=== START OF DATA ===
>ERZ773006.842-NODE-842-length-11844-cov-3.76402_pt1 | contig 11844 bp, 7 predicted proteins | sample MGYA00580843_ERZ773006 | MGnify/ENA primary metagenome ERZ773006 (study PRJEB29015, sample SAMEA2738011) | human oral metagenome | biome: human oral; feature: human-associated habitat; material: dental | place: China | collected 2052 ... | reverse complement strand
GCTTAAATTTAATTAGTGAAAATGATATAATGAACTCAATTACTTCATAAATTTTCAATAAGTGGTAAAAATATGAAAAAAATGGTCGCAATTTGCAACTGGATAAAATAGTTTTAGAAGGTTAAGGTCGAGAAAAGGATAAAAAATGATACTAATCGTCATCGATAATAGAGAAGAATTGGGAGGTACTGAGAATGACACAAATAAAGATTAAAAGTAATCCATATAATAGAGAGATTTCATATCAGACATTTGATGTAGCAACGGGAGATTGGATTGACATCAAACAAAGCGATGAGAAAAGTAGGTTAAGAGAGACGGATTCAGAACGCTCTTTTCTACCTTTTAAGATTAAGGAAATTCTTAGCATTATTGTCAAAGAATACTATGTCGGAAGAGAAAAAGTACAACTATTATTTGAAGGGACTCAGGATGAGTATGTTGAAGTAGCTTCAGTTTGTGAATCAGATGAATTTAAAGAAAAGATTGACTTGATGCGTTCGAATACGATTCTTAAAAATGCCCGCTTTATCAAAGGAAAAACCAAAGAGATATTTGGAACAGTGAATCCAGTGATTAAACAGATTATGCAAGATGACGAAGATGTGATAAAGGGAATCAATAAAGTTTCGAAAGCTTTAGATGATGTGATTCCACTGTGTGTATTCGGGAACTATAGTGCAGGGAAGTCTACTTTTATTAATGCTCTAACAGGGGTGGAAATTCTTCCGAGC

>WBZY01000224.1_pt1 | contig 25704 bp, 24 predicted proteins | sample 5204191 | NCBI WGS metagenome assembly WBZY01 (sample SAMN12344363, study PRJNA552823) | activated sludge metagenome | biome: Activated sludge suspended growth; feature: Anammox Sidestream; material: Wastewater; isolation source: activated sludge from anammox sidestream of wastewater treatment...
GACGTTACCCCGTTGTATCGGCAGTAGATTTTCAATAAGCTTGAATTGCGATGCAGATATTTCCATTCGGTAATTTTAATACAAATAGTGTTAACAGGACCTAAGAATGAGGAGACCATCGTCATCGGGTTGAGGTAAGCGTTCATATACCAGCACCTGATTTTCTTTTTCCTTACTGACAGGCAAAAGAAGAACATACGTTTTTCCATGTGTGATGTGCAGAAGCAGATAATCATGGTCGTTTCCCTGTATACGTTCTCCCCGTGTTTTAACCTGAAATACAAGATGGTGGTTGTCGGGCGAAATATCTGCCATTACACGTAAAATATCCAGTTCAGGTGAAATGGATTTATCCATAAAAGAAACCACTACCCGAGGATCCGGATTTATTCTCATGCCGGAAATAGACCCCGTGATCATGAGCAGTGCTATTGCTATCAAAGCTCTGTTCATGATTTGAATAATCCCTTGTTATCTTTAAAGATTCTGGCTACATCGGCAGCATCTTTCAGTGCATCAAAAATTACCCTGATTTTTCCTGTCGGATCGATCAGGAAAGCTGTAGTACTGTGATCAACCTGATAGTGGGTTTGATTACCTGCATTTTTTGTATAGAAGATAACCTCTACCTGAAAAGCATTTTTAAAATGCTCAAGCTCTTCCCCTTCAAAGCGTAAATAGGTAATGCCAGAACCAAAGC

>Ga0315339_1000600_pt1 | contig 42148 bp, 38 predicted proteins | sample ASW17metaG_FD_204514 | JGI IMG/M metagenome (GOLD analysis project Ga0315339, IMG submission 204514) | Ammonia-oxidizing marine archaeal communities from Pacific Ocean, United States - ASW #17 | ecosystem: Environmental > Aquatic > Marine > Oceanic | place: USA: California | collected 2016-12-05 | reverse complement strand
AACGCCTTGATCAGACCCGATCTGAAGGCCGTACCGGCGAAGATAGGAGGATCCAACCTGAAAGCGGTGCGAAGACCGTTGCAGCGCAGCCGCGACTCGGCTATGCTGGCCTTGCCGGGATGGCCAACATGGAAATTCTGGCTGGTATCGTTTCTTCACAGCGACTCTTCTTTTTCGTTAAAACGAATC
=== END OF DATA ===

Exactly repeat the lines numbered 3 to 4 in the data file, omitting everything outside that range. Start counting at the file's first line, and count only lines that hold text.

>WBZY01000224.1_pt1 | contig 25704 bp, 24 predicted proteins | sample 5204191 | NCBI WGS metagenome assembly WBZY01 (sample SAMN12344363, study PRJNA552823) | activated sludge metagenome | biome: Activated sludge suspended growth; feature: Anammox Sidestream; material: Wastewater; isolation source: activated sludge from anammox sidestream of wastewater treatment...
GACGTTACCCCGTTGTATCGGCAGTAGATTTTCAATAAGCTTGAATTGCGATGCAGATATTTCCATTCGGTAATTTTAATACAAATAGTGTTAACAGGACCTAAGAATGAGGAGACCATCGTCATCGGGTTGAGGTAAGCGTTCATATACCAGCACCTGATTTTCTTTTTCCTTACTGACAGGCAAAAGAAGAACATACGTTTTTCCATGTGTGATGTGCAGAAGCAGATAATCATGGTCGTTTCCCTGTATACGTTCTCCCCGTGTTTTAACCTGAAATACAAGATGGTGGTTGTCGGGCGAAATATCTGCCATTACACGTAAAATATCCAGTTCAGGTGAAATGGATTTATCCATAAAAGAAACCACTACCCGAGGATCCGGATTTATTCTCATGCCGGAAATAGACCCCGTGATCATGAGCAGTGCTATTGCTATCAAAGCTCTGTTCATGATTTGAATAATCCCTTGTTATCTTTAAAGATTCTGGCTACATCGGCAGCATCTTTCAGTGCATCAAAAATTACCCTGATTTTTCCTGTCGGATCGATCAGGAAAGCTGTAGTACTGTGATCAACCTGATAGTGGGTTTGATTACCTGCATTTTTTGTATAGAAGATAACCTCTACCTGAAAAGCATTTTTAAAATGCTCAAGCTCTTCCCCTTCAAAGCGTAAATAGGTAATGCCAGAACCAAAGC